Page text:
• click on a book cover. Every book has a description and author biography. You will get good ideas not only for what to say in  your book but what to say about it and  yourself.
  • most books have a ‘Look Inside’ feature. I used to assume there was nothing more to it than a sample chapter.
  • if you look closely, most also have a search box. If you want to know what the author has to say, for example, about Hurricane Hazel, you can put that name in and every mention of it in the book will be retrieved.

Writers like myself used to have to write indexes for our books. Due to the miracles of the Internet, the ‘Look Inside’ feature now fuflfills that function.

Tip: Don’t ignore the clicks at the tip of your fingers that will make the novel you are writing classy and erudite.






Definition of reclude



“She left the web, she left the loom …”

Inspired by the mysterious Lady of Shalott who sat in her tower and wove her tapestry while looking into a mirror reflecting real life, I am going into seclusion to give my muse a chance to produce.

In the sonnet by Alfred, Lord Tennyson the people of Camelot can hear the beautiful lady singing her song. She can’t go out and her mirror will crack if she looks out the window.

Critic Harold Bloom’s analysis is that the mirror’s cracking symbolizes the end of the lady’s artistic abilities. “The end of artistic isolation leads to the death of creativity. The artist’s intense loneliness is absolutely necessary, for all great art demands solitude and silent reflection.”

This blog is home to 158 posts which have been viewed by 4,733 visitors from 110 countries of the world. Now is time for me to take a pause and give birth to a novel on the theme of the love that powers a long-term marriage.

Thank-you to everyone who reads my blog. When I come back, I will have new writing experiences to tell you about. In the meantime, please rely on the search terms to bring you a re-read of any of the posts already written.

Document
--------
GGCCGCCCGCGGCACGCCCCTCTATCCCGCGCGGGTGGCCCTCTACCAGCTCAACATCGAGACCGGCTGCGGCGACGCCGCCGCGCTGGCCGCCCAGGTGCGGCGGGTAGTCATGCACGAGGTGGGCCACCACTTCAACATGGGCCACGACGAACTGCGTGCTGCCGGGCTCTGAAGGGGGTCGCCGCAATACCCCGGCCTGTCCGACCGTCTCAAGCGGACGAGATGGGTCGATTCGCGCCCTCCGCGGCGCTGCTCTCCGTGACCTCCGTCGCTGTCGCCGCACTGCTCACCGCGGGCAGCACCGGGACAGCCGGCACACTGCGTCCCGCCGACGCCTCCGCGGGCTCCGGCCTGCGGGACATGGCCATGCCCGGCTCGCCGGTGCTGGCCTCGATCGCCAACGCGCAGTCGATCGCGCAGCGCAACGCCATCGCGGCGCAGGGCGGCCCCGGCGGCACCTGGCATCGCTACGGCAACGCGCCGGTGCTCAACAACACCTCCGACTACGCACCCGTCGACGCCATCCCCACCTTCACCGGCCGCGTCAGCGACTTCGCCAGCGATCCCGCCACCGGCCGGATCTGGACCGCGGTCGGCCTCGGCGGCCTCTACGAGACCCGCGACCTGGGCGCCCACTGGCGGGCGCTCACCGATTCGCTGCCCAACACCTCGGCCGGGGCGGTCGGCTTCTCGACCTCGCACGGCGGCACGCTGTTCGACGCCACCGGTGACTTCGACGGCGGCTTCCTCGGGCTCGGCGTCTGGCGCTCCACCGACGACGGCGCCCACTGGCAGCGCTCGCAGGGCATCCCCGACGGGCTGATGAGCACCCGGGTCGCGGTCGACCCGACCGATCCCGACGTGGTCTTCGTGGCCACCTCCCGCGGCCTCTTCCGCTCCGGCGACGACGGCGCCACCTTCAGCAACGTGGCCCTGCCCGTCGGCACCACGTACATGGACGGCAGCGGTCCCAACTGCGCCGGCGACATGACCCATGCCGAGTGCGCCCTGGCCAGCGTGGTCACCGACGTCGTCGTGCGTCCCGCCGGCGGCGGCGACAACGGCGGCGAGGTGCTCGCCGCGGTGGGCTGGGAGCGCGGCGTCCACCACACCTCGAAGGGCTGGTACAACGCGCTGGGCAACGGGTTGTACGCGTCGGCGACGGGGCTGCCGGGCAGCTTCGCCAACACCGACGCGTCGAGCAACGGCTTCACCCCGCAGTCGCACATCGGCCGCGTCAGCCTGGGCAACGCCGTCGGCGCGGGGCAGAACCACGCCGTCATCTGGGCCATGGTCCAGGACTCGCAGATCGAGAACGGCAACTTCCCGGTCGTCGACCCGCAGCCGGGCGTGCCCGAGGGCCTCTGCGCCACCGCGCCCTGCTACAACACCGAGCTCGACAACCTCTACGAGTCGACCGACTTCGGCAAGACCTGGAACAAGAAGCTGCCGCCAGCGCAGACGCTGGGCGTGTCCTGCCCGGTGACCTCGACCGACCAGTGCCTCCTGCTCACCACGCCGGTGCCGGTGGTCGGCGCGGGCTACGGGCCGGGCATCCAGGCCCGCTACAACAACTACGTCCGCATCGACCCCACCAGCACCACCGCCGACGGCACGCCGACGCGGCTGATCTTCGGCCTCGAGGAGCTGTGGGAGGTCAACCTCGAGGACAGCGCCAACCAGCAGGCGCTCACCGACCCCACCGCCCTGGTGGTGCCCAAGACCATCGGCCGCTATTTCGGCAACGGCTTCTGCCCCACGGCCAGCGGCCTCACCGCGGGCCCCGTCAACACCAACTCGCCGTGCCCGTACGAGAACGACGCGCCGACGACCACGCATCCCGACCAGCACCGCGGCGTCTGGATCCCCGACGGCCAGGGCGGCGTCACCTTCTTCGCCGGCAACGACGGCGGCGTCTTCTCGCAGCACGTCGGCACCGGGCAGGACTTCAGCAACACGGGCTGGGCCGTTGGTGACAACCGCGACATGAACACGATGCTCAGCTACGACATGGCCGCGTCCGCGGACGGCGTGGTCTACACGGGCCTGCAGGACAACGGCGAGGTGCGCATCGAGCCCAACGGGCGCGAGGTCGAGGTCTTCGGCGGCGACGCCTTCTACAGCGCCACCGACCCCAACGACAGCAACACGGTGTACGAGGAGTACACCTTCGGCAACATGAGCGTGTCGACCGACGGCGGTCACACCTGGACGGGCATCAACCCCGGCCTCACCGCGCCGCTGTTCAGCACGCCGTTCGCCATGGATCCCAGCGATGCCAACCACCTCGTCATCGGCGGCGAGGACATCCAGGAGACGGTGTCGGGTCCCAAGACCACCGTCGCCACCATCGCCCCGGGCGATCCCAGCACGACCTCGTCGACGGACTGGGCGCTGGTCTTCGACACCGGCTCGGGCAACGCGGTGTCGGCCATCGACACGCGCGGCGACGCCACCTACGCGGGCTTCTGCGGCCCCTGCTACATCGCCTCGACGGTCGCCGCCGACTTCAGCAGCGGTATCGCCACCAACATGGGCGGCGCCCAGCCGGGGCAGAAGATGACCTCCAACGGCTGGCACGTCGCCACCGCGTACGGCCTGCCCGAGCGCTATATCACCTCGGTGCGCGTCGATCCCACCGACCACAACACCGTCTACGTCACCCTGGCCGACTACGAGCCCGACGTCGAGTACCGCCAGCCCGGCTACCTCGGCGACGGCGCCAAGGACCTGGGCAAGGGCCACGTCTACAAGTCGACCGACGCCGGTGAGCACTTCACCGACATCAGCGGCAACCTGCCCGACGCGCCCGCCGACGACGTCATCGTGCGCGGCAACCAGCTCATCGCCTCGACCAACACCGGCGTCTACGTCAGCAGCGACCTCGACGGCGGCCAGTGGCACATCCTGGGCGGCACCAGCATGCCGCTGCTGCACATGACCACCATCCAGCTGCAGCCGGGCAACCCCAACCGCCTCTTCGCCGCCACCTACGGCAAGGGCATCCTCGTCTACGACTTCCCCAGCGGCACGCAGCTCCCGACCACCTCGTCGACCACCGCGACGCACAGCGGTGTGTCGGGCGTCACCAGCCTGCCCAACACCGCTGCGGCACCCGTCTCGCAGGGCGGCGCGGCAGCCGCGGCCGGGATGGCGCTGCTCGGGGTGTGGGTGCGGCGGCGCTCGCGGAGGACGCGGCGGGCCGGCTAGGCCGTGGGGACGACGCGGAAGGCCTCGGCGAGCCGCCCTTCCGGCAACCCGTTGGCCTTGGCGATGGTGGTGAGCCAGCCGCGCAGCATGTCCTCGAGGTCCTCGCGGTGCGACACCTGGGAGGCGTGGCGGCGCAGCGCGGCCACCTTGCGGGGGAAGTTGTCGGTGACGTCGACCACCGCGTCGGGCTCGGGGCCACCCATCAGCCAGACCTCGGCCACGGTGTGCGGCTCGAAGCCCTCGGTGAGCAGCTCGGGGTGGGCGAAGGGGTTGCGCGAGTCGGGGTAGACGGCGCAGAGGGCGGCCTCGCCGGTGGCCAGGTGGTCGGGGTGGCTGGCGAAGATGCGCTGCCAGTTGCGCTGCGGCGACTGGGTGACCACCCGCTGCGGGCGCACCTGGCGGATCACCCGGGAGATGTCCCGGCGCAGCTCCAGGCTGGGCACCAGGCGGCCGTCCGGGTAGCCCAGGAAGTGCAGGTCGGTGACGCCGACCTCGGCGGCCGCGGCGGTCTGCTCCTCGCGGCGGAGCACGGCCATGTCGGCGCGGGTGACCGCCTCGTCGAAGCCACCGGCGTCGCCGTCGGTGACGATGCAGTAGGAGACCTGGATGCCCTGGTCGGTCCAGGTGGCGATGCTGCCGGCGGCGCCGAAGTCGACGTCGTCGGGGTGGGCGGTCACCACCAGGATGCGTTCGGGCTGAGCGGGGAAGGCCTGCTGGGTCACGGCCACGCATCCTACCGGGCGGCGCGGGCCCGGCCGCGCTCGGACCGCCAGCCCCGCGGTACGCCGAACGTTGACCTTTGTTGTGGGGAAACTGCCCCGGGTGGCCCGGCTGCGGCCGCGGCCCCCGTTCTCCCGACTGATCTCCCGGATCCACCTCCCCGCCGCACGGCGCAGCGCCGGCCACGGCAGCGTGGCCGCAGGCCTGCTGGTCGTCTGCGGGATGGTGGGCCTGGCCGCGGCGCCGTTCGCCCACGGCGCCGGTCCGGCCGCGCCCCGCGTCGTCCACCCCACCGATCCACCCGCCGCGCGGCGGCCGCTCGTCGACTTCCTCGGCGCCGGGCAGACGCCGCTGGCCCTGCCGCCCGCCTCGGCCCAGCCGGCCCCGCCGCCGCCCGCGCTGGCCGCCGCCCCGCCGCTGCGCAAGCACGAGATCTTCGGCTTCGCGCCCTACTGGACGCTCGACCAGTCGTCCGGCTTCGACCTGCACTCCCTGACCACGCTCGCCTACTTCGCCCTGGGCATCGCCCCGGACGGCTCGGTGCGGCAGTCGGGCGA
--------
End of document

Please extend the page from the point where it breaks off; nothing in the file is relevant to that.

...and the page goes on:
Happy Reading & Writing from Cozybookbasics

Reblogged on

Source: Wouldn’t It Be Great to Have a Magic Button on Your Keyboard That Corrects Everything? But Editing and Proofreading Need to be Done by a Human Being. Here’s Why!

To find out more, click on the link or image below to read Jane Friedman’s advice: amazon-book-description-optimize/

Source: How Writers Can Optimize Their Book’s Description on Amazon…

green-stepsThrow away your word counters and clocks to get best results for National November Novel-Writing Month. Call up all your sources of inspiration and all else will follow. These eight steps work for me:
1. While other people and chores claim your time during the day, use the spare moments you have to look up facts and research ideas on the Internet, or read a passage from a book yours will compete with.
2. Eat regularly and do not resist naps. This will prevent you from getting up for snacks or losing focus when you do sit down to write.
3. Go to your computer only when the pressure of inspiration ushers you there. It is the only and best motivator.
4. Have a walk; dozens of stray thoughts will energize your head during the exercise here and back from the corner store or beyond.
5. Go to bed when the rest of the household does. Sleep soundly. When you wake up, don’t look at the time but get straight to work. Have a flashlight by your bedside in case it’s dark. You don’t want to stumble or put a light on and awaken someone.
6. Start at the beginning of your manuscript, reading over what you have done for the enth time. Correct mistakes, improve flow and pace, fine-tune word choice and word order.
7. Continue writing where you left off last time. You will know without the help of a word-counting program that your output is charged and prolific. As you go, save each chapter on your computer and on a jump drive, then put it away.
8. Don’t budge until some person or activity (or clock!) claims your attention to real, everyday life. You will have produced a bounty of good work! Start the routine again the next day

Happy reading and writing from Cozy Book Basics

IMG_1461Here it is in a hotel room in Edinburgh.

In World War I Kathleen Ward of the city of Portsmouth, England meets Jack Kell of a farm in Cookstown, Canada. From love letters, journals and photos left to her, the author unfolds their romantic, daring story in A Book of Kells. It starts with William and Mary Kell who immigrated to rural Ontario in 1850 and follows the lives of their most adventurous descendants. The subtitle Growing Up in an Ego Void reveals the other-worldly expectations put on a minister’s daughter in her growing-up years. This book of love is wrapped in a reference to the ninth-century monks who copied and illuminated the famous holy manuscript, The Book of Kells. Generations of the author’s devout family of the same name strove to illustrate the gospels by the way they lived their daily lives. 

Happy Reading from Cozy Book Basics!